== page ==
Individuals aren’t the only investors swarming to municipal bonds. For the first time in at least five years, top insurers are boosting their muni bond holdings.
By the end of last year, 13.5% of the investable assets of property and casualty insurers were in municipal bonds. The value of those bonds was $271.47 billion, up $11 billion compared to 2019, according to S&P Global Market Intelligence.
Nine of the sector’s 15 largest holders of munis increased their positions in 2020 over 2019, S&P said.
Within the insurance industry, property and casualty companies hold the largest share of municipal bonds and are among the largest direct institutional investors in the market.
The inflows mark a U-turn for these insurers. Since at least 2016, property and casualty companies were reducing their positions, although they’ve remained a significant part of their investable assets, S&P said.
The firms’ renewed interest in munis is in line with the voracious appetite of other investors. So far this year, an estimated $49 billion has flowed into municipal bond funds.
Why insurers are boosting their muni bond holdings
Traditionally, municipal bonds have been a core part of insurance companies’ portfolios. These large firms have favored municipal bonds for the same reasons individual investors do: They generate tax-free income from highly secured credits.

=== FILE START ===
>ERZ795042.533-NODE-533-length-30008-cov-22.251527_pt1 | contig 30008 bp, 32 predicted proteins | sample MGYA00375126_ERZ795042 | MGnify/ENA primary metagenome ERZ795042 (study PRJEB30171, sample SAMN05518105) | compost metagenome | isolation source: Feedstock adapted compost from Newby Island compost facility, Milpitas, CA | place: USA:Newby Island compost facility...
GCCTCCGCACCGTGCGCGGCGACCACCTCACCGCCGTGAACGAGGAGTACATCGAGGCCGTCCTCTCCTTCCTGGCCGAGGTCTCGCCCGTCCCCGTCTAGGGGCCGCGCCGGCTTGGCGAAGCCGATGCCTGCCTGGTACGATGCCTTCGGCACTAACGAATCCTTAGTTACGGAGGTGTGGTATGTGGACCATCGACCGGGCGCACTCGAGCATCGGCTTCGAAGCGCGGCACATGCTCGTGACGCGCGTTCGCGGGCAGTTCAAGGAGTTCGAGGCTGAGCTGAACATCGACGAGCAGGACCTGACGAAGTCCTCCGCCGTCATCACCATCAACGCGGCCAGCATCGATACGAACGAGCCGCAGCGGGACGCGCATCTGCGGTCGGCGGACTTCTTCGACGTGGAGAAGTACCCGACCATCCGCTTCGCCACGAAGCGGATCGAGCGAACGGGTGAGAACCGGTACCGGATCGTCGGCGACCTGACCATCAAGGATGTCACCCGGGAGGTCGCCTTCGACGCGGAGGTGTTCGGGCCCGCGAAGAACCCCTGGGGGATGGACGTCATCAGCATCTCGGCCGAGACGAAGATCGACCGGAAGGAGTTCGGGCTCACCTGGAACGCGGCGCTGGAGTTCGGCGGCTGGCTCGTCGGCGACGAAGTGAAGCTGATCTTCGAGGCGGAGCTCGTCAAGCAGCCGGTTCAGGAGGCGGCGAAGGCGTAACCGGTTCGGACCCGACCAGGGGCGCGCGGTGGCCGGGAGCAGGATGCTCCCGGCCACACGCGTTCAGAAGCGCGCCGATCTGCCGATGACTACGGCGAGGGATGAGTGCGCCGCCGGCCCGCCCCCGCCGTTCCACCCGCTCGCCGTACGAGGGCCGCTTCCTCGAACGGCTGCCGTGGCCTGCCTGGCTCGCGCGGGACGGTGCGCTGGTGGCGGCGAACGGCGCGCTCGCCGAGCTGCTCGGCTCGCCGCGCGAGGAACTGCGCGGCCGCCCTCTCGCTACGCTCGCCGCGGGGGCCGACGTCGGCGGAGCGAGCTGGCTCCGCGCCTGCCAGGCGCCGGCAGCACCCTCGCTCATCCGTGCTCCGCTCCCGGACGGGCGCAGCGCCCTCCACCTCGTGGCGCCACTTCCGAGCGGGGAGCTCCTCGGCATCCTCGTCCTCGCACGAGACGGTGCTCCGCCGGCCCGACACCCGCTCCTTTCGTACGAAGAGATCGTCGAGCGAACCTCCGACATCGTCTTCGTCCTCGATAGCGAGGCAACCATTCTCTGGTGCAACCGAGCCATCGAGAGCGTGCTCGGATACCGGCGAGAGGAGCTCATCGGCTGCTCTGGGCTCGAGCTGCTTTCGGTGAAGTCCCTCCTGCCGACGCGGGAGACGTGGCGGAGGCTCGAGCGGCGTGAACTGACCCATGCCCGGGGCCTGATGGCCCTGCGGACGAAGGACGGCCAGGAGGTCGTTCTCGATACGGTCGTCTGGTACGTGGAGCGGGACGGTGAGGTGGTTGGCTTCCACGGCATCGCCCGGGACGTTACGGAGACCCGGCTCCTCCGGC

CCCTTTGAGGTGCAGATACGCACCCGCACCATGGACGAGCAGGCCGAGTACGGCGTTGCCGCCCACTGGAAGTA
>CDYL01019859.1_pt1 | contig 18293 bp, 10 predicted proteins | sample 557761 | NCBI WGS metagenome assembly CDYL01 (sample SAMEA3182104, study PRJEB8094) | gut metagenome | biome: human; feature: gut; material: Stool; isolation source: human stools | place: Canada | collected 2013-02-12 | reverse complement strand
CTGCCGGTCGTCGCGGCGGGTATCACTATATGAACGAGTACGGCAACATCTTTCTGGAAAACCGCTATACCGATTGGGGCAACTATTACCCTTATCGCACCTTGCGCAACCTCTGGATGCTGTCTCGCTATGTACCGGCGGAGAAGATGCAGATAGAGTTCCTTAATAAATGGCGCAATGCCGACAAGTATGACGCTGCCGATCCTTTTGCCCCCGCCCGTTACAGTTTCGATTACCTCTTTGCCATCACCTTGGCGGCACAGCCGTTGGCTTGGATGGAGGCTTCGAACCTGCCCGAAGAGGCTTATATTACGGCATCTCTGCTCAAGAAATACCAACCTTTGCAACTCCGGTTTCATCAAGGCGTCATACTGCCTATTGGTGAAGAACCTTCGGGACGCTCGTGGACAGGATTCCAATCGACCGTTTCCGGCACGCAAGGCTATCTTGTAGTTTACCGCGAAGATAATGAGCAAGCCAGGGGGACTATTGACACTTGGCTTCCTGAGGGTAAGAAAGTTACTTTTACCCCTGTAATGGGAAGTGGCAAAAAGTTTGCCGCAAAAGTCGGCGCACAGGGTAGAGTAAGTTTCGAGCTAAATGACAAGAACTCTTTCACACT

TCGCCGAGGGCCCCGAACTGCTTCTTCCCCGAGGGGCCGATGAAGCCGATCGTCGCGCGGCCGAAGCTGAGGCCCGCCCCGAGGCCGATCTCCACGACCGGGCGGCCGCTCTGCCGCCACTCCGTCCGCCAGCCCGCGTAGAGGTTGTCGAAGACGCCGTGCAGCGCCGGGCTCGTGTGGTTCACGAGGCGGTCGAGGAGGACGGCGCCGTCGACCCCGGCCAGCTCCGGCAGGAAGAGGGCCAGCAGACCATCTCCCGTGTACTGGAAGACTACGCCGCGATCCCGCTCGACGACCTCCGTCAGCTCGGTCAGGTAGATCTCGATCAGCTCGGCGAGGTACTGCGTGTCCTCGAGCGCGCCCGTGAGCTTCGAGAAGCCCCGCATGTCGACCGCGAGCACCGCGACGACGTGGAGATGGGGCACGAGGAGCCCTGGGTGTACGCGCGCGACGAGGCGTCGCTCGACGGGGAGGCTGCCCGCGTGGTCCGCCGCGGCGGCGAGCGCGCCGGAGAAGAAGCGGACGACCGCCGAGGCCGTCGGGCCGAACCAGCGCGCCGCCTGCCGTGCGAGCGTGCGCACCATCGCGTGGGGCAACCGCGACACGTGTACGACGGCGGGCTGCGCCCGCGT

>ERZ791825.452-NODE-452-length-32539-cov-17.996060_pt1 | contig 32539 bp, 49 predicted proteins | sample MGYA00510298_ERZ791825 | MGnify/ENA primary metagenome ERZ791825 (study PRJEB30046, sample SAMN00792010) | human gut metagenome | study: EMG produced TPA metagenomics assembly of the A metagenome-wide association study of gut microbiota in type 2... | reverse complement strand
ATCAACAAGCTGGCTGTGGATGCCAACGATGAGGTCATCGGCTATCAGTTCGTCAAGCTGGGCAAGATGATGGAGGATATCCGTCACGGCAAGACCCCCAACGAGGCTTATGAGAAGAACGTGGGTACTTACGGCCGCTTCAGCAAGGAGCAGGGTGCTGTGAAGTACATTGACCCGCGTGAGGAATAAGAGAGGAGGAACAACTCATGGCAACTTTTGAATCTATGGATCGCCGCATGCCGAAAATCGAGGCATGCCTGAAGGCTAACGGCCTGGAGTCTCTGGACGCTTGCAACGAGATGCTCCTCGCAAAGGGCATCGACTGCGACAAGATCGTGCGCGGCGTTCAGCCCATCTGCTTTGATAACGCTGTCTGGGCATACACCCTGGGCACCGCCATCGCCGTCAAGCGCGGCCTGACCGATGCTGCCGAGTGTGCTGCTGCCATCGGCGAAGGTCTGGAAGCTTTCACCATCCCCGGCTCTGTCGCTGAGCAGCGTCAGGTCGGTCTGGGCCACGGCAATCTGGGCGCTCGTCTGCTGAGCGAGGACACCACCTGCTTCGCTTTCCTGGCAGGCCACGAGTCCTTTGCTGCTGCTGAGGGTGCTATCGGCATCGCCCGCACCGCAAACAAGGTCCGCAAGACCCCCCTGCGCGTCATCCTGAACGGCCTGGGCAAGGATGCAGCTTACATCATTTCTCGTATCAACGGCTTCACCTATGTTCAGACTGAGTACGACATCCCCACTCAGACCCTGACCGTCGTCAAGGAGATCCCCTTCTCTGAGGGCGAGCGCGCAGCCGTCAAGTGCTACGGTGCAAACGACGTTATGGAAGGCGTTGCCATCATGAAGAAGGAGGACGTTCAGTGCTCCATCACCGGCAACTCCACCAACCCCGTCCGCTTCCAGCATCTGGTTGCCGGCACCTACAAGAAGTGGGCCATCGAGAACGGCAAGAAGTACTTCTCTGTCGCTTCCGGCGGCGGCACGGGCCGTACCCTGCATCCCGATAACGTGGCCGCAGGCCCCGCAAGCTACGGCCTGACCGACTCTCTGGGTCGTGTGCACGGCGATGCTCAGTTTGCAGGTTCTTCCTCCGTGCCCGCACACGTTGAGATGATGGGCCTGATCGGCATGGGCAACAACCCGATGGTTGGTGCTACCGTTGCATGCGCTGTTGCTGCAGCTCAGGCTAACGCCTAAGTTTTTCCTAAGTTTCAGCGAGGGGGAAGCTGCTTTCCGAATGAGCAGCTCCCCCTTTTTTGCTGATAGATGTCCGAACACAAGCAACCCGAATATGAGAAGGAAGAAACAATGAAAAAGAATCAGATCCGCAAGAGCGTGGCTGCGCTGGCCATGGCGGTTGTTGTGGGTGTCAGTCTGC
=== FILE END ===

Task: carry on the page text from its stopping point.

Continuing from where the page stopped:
Today, conditions for investors of all stripes are particularly attractive.
Despite initial fears, the pandemic didn’t devastate state and local government finances. As we noted (“State and Local Finances Closer to a Boost”), the economic downturn was unlike other recessions. Studies showed most states were able to fully absorb the economic impact and revenues of many were virtually flat in 2020 vs. 2019.
Also, the American Rescue Plan, enacted by President Biden in March, gave a lift to local governments. In May, the Treasury Department said county governments would receive $65.1 billion in aid, while cities would receive $45.6 billion.
Simple plan for individual investors
Back in September, we shared our views on why we expected investors to pour into the market (“Looking for a Flight to Municipal Bonds”). Events have confirmed our thoughts.
But we didn’t use a crystal ball to arrive at our assessment. We deployed common sense and insight gained over five decades helping investors navigate the market.
In many ways, the goals of individual and large institutions are similar. Both never lose sight of maintaining their flow of tax-free income. Also, they know that with a little digging, they can always find value in the municipal bond market commensurate with their goals.
These are the universal, immutable truths of successful bond investing.